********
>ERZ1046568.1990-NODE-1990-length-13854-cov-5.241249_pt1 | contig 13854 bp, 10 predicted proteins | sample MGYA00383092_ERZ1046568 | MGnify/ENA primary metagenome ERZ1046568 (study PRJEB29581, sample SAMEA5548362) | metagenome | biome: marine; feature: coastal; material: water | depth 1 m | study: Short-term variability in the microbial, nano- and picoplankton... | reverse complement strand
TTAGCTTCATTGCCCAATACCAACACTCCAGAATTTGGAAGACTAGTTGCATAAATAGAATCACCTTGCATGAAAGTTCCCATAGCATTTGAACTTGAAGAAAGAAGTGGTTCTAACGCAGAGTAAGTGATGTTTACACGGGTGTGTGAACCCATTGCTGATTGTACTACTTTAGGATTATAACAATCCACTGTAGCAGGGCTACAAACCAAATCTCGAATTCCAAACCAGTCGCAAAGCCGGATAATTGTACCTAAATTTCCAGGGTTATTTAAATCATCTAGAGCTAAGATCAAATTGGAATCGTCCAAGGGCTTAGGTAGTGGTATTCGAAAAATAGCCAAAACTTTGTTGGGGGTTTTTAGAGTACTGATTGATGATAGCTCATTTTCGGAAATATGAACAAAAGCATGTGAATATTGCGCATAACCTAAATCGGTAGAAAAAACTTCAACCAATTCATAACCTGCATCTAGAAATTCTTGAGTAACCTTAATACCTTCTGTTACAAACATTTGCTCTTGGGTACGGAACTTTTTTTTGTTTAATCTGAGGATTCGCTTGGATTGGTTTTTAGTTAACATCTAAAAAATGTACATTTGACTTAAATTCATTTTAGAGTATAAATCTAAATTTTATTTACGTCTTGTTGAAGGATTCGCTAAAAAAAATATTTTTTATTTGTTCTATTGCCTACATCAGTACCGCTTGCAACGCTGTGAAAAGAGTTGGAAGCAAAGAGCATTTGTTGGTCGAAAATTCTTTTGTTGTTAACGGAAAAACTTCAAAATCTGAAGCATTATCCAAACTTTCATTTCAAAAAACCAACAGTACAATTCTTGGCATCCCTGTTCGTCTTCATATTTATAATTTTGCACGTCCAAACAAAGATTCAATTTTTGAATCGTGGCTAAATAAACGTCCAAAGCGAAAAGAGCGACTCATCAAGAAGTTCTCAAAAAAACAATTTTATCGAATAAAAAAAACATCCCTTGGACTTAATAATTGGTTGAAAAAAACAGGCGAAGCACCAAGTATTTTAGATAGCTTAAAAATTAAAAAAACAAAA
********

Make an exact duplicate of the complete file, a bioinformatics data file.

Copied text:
>ERZ1046568.1990-NODE-1990-length-13854-cov-5.241249_pt1 | contig 13854 bp, 10 predicted proteins | sample MGYA00383092_ERZ1046568 | MGnify/ENA primary metagenome ERZ1046568 (study PRJEB29581, sample SAMEA5548362) | metagenome | biome: marine; feature: coastal; material: water | depth 1 m | study: Short-term variability in the microbial, nano- and picoplankton... | reverse complement strand
TTAGCTTCATTGCCCAATACCAACACTCCAGAATTTGGAAGACTAGTTGCATAAATAGAATCACCTTGCATGAAAGTTCCCATAGCATTTGAACTTGAAGAAAGAAGTGGTTCTAACGCAGAGTAAGTGATGTTTACACGGGTGTGTGAACCCATTGCTGATTGTACTACTTTAGGATTATAACAATCCACTGTAGCAGGGCTACAAACCAAATCTCGAATTCCAAACCAGTCGCAAAGCCGGATAATTGTACCTAAATTTCCAGGGTTATTTAAATCATCTAGAGCTAAGATCAAATTGGAATCGTCCAAGGGCTTAGGTAGTGGTATTCGAAAAATAGCCAAAACTTTGTTGGGGGTTTTTAGAGTACTGATTGATGATAGCTCATTTTCGGAAATATGAACAAAAGCATGTGAATATTGCGCATAACCTAAATCGGTAGAAAAAACTTCAACCAATTCATAACCTGCATCTAGAAATTCTTGAGTAACCTTAATACCTTCTGTTACAAACATTTGCTCTTGGGTACGGAACTTTTTTTTGTTTAATCTGAGGATTCGCTTGGATTGGTTTTTAGTTAACATCTAAAAAATGTACATTTGACTTAAATTCATTTTAGAGTATAAATCTAAATTTTATTTACGTCTTGTTGAAGGATTCGCTAAAAAAAATATTTTTTATTTGTTCTATTGCCTACATCAGTACCGCTTGCAACGCTGTGAAAAGAGTTGGAAGCAAAGAGCATTTGTTGGTCGAAAATTCTTTTGTTGTTAACGGAAAAACTTCAAAATCTGAAGCATTATCCAAACTTTCATTTCAAAAAACCAACAGTACAATTCTTGGCATCCCTGTTCGTCTTCATATTTATAATTTTGCACGTCCAAACAAAGATTCAATTTTTGAATCGTGGCTAAATAAACGTCCAAAGCGAAAAGAGCGACTCATCAAGAAGTTCTCAAAAAAACAATTTTATCGAATAAAAAAAACATCCCTTGGACTTAATAATTGGTTGAAAAAAACAGGCGAAGCACCAAGTATTTTAGATAGCTTAAAAATTAAAAAAACAAAA